I consider my biggest writing achievements so far are The Game in Sector 218 by A H Fry and Where-Stand-All: episodes in the foundation of Hodrin civilization, translated into human language by Farrold Saxon. The latter is a folk history of an alien species, with no human characters involved. It was quite a challenge to write; lots of world-building without becoming boring and making these aliens relatable yet radically different from us.



What inspired you to write it?

The Game in Sector 218 is published under my own name, something I felt very brave to do because it is a sort of tribute to (or maybe parody of) 1970s sexualised science fiction. It took me out of my own comfort zone putting my name to it. I wanted to write about sex as something that is okay to value and celebrate. I think sex gets lots of bad press, sometimes deserved, but it’s time for people to be reminded it’s not always a bad or problematic thing. Sexual violence in novels and TV and movies is accepted far too much.


The Game in Sector 218 is also about a network of Artificial Intelligences governing human affairs and about those humans who aren’t happy about this, amongst other themes. The opening premise is a world where the pampered, now adult, generation of childhood settlers on an isolated planet don’t know how babies are made, then one of them, in his late 40’s, asks their guardian AI about it, initiating ‘The Baby Game’.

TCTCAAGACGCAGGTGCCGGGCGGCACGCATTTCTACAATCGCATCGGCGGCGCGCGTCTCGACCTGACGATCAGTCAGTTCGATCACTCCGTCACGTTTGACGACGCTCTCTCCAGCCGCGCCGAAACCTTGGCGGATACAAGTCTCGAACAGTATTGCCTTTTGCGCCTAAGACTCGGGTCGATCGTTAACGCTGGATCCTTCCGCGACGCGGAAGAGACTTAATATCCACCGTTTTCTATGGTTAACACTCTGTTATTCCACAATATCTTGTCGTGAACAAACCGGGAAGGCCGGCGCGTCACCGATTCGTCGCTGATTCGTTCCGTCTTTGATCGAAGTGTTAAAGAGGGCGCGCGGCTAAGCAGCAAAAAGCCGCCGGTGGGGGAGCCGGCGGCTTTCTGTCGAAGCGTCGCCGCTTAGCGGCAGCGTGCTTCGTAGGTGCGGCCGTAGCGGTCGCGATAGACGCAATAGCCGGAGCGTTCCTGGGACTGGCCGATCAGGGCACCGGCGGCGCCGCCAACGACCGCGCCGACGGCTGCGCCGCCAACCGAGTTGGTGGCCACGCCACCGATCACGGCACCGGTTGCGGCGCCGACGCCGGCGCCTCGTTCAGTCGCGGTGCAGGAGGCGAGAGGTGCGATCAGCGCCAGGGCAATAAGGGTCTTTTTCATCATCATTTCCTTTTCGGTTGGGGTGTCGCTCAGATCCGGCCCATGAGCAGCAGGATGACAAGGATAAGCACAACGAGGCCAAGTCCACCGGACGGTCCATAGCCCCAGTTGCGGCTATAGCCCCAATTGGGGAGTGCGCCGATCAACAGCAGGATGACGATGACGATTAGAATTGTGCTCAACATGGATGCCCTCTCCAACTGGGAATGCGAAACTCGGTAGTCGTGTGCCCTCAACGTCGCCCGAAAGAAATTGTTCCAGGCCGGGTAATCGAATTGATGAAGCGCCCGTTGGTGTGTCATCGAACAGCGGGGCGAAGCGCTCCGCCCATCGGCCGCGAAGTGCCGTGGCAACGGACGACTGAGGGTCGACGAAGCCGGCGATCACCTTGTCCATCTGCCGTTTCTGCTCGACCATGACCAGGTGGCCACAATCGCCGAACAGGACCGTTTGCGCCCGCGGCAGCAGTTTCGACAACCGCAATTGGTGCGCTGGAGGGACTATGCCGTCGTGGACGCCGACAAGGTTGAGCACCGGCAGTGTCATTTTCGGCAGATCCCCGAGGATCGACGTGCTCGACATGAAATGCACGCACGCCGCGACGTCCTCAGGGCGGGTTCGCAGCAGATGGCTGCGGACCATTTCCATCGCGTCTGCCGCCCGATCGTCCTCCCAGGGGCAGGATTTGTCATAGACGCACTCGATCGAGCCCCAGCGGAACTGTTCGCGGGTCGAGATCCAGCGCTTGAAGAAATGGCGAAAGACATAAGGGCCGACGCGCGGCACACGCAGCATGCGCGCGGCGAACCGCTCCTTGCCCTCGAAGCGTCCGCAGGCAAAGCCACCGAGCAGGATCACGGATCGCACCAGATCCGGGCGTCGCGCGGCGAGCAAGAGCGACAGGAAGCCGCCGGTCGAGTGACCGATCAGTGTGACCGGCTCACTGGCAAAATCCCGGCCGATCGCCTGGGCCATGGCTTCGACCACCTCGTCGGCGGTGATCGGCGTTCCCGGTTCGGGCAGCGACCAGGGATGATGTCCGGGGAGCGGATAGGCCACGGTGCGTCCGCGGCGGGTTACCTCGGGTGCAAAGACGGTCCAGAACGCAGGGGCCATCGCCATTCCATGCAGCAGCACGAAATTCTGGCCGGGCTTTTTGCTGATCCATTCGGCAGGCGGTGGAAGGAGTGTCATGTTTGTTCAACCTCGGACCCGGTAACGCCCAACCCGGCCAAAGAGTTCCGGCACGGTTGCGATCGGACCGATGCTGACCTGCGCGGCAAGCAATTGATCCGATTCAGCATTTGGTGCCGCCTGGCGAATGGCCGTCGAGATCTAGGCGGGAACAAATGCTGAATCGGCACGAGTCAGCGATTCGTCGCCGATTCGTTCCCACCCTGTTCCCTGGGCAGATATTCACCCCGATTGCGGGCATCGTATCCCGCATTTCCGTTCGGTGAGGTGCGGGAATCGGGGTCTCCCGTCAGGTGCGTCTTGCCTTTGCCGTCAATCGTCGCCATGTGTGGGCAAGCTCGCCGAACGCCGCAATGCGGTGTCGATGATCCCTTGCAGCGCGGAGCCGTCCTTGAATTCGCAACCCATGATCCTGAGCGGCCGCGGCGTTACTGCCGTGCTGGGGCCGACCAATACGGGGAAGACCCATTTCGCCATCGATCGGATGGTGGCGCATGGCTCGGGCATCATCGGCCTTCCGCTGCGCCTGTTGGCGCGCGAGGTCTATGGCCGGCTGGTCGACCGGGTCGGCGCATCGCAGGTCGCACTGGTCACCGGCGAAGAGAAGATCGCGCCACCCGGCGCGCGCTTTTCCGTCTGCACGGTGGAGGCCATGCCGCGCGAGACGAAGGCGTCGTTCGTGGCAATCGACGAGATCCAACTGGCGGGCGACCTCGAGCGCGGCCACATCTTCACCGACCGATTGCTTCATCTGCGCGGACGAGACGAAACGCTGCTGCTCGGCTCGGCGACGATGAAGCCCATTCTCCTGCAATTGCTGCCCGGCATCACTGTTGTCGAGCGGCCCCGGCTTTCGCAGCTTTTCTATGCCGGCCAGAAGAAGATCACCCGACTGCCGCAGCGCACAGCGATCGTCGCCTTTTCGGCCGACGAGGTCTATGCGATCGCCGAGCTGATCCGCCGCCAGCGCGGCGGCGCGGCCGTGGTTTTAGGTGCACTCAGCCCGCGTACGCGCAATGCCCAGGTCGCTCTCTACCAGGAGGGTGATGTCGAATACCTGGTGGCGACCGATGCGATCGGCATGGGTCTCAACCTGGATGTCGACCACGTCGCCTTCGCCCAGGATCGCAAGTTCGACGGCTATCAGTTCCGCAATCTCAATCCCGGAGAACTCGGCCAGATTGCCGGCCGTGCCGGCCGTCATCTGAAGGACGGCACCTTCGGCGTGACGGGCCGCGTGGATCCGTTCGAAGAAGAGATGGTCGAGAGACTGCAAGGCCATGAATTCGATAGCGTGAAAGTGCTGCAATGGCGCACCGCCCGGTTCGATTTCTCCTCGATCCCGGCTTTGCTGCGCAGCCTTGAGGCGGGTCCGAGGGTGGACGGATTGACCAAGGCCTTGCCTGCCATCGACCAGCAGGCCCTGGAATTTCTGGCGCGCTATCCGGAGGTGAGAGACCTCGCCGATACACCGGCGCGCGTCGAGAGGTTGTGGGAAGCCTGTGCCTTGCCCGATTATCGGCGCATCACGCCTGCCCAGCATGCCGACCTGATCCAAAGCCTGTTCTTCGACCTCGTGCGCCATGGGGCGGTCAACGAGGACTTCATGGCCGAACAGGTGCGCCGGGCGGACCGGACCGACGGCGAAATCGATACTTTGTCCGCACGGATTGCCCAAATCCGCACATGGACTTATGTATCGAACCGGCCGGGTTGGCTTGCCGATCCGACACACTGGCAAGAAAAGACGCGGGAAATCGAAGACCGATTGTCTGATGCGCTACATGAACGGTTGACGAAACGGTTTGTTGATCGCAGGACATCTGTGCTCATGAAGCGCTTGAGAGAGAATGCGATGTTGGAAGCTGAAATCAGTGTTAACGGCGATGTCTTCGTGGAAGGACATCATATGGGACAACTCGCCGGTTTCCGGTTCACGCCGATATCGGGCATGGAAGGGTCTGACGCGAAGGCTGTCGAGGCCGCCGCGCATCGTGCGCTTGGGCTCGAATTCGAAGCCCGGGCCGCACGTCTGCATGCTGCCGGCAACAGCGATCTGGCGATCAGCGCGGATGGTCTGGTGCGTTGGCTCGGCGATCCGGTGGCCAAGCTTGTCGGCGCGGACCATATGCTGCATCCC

Where-Stand-All: episodes in the foundation of Hodrin civilization was inspired by the thought of writing a novel with only aliens in it; where there are real differences in the mental capacities of male and female. Females have verbal and reasoning skills, males having telepathic powers. In essence, it’s a novel about difference being accepted, understood, worked with compassionately, with implied (not explicit) comparison with human societies characterised by prejudice. Plenty of adventure and alien sex in the mix, of course.


Tell us about your writing process. Are you a plotter, panster or somewhere in between?

I do a bit of plotting out but am essentially a panster. This is what I most enjoy. It’s also what makes me take so long to complete a novel because this approach requires such a lot of ongoing revision to maintain internal consistency. There have been occasions where I’ve got a fair way through a book and realised it would be better to start it a generation earlier!